Little Rock Culture Vulture

Cultural events, places and people in the Little Rock area


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Central to Creativity – Rex DeLoney

Rex DeLoney’s colorful, vibrant artwork conveys the messages of hope, faith, and the everyday joys and struggles of life. His work is reflective of his life, past and present, a life that has been enriched with the love and desire to create art that tells a story and evokes memories for anyone that views his work.

After graduating from Northeast High School in 1983, DeLoney attended the University of Central Arkansas, where he received a B.A. degree in Commercial Art in 1988. It was during his time at UCA, that Deloney set forth a plan to enter into the sports illustration field as a free-lance illustrator.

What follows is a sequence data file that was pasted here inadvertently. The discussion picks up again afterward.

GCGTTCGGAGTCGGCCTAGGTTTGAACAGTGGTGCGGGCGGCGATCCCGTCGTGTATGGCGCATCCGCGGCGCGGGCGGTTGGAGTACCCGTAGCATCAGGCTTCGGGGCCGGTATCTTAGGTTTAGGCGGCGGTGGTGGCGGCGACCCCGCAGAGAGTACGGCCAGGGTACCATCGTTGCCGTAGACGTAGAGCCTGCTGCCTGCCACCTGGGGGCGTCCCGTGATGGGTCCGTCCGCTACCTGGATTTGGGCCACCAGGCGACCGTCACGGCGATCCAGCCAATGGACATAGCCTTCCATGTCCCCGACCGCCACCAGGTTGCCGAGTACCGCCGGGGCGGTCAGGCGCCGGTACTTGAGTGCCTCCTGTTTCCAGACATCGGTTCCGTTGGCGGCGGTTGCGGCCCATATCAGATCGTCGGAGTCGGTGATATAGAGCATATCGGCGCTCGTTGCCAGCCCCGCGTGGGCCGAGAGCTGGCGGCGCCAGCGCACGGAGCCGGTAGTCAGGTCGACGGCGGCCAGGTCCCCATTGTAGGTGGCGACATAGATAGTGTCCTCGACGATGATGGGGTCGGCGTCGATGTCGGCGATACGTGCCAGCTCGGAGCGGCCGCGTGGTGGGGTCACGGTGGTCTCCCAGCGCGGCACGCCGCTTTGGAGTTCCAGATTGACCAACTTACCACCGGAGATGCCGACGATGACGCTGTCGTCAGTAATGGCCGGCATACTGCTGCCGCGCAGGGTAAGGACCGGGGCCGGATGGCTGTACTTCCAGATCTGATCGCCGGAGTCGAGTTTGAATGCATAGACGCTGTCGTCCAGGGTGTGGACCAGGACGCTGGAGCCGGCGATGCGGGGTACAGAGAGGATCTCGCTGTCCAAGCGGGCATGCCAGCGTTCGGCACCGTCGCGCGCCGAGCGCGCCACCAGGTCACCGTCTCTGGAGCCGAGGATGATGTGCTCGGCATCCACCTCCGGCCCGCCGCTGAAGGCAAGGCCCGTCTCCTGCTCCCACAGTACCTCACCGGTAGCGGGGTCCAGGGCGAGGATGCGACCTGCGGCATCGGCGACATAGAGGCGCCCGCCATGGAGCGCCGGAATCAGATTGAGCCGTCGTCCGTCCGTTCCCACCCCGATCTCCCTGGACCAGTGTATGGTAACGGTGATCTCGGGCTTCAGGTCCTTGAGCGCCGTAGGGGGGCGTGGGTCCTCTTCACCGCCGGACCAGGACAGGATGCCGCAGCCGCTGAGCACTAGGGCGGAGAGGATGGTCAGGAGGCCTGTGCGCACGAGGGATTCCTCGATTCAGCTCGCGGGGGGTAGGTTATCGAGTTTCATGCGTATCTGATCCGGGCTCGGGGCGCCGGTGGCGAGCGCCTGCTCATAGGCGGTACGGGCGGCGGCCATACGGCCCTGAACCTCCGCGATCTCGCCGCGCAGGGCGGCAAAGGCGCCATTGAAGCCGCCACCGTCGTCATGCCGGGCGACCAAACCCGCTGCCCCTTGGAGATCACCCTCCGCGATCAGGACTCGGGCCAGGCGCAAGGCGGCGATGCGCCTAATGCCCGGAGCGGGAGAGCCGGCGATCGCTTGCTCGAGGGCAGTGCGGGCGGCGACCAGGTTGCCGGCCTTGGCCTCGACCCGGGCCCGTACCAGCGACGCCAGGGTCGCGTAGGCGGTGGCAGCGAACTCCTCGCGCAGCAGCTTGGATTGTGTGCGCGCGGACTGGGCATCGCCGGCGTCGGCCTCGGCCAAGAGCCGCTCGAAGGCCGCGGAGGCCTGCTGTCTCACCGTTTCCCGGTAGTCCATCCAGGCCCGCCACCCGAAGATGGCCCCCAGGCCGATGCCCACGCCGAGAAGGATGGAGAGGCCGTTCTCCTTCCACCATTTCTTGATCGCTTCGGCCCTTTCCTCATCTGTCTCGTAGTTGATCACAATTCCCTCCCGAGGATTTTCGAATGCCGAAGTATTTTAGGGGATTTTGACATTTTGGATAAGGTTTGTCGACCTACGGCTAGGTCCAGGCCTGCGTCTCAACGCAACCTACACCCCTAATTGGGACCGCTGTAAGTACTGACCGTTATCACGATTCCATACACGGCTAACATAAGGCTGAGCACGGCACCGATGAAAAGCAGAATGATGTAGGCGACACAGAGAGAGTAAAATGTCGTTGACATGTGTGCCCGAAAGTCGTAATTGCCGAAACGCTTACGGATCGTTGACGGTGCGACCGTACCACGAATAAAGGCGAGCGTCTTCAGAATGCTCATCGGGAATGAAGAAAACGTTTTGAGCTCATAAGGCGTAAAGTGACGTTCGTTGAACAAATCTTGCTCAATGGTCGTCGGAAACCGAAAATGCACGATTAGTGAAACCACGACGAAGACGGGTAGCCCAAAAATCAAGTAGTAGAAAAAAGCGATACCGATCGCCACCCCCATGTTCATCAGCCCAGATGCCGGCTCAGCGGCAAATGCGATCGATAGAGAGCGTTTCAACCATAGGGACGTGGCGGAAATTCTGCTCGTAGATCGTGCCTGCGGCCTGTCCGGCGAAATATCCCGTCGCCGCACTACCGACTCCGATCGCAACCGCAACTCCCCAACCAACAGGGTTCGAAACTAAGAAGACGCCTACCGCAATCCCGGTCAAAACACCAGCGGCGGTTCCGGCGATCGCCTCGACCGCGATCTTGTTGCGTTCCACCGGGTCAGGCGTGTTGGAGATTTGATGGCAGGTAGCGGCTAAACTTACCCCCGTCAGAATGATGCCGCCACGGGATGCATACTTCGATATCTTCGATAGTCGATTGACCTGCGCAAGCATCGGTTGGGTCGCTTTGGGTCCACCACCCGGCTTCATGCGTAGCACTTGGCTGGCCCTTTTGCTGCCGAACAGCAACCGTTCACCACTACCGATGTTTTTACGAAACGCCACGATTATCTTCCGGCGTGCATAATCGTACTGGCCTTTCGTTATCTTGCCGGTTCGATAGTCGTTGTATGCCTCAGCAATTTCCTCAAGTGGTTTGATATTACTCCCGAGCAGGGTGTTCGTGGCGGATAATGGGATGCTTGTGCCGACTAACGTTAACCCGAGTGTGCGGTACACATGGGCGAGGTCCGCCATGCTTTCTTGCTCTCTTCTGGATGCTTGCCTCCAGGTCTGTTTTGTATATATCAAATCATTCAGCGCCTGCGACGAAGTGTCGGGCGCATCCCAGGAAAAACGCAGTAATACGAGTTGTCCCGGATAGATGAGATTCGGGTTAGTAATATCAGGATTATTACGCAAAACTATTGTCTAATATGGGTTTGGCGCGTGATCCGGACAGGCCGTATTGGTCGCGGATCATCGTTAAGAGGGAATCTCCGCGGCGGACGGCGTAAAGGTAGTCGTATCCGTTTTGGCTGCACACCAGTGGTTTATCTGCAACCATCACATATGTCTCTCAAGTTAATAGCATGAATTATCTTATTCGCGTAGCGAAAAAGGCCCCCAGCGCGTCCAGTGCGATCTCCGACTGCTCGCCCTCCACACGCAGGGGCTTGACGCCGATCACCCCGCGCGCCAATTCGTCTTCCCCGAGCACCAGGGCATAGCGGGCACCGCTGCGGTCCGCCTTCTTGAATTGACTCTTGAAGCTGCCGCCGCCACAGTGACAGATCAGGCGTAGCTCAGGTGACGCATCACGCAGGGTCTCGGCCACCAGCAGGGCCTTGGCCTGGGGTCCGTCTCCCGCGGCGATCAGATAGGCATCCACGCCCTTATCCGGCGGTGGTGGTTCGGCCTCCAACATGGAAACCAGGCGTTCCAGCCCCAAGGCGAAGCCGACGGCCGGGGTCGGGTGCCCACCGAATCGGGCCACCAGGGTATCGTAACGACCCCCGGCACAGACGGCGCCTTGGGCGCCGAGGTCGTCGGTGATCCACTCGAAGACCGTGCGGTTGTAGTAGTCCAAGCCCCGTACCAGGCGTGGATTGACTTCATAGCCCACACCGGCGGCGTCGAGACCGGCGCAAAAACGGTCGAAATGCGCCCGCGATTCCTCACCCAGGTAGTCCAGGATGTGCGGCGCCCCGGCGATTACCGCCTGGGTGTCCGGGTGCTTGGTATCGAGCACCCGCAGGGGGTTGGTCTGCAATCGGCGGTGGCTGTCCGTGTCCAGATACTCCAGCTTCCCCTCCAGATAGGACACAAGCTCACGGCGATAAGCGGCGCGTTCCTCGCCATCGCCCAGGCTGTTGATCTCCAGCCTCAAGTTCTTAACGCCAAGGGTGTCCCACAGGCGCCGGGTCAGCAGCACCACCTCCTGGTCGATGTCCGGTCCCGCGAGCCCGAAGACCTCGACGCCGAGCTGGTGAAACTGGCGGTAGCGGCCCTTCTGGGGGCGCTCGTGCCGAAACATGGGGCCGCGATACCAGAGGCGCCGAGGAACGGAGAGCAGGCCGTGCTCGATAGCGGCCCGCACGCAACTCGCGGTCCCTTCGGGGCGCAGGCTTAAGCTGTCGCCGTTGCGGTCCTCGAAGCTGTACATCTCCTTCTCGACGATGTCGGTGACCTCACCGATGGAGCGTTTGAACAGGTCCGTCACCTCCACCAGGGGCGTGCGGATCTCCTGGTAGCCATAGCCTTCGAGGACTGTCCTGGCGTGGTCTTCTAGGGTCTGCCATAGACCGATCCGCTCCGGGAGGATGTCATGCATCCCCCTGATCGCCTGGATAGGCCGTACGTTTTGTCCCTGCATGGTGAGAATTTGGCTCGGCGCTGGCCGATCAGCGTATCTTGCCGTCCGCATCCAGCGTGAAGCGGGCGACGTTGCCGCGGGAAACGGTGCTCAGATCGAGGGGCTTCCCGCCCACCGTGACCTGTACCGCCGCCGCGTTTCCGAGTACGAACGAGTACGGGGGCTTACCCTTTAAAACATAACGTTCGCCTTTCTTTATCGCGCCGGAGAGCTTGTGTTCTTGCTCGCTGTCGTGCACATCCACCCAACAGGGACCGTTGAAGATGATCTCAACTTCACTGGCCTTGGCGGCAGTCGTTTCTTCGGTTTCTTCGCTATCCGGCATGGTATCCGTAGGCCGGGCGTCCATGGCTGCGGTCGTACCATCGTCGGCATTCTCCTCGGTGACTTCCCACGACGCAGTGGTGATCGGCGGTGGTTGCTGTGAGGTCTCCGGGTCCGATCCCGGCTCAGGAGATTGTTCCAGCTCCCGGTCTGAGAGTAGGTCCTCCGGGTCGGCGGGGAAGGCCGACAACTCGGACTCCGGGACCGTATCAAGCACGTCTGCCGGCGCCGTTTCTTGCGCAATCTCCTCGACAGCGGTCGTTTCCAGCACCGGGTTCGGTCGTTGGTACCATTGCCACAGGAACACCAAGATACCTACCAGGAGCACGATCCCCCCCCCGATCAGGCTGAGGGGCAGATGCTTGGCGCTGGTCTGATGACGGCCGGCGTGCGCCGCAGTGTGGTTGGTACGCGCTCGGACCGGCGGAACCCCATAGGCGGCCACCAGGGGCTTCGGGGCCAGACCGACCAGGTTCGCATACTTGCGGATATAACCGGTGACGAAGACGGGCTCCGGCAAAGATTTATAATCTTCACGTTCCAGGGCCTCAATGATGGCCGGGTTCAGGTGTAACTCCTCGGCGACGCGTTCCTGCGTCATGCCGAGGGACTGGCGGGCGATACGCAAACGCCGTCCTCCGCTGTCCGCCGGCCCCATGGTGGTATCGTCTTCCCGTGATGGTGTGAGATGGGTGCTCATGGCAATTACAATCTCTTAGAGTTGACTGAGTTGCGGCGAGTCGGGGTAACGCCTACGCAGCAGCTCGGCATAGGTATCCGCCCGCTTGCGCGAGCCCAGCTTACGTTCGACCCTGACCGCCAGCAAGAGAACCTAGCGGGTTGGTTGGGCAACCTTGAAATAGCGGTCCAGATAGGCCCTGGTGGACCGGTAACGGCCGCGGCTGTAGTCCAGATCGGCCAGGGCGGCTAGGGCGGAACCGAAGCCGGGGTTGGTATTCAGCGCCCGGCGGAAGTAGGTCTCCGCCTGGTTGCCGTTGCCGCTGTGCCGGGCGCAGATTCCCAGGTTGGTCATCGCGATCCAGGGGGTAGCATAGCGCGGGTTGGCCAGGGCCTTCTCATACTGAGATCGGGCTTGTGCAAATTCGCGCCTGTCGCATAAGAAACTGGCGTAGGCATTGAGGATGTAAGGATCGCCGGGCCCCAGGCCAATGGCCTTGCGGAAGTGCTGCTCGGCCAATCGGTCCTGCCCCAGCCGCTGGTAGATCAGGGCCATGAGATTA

In 1989 DeLoney moved to the Pacific Northwest and Yakima, Washington, to pursue a career as a free-lance sports illustrator. The move yielded many opportunities for the young artist to display his skills in various venues. As DeLoney evolved as an artist, he began to do more genre work centered on the African American way of life. DeLoney progressed from creating exciting sports imagery and portraiture to the current genre works created from spiritual themes and meaningful, thought-provoking expressions of humanity as it relates the African American’s experience.

Today, Rex DeLoney is an art instructor and Chairman of the Fine Arts Department at Little Rock Central High School, guiding a new generation of creative minds as they seek to tell their own stories through imagery.

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Central to Creativity – Dee Brown

Dee BrownDorris Alexander (Dee) Brown was born in 1908 in Louisiana.  After spending time in Stephens, Arkansas, his family relocated to Little Rock.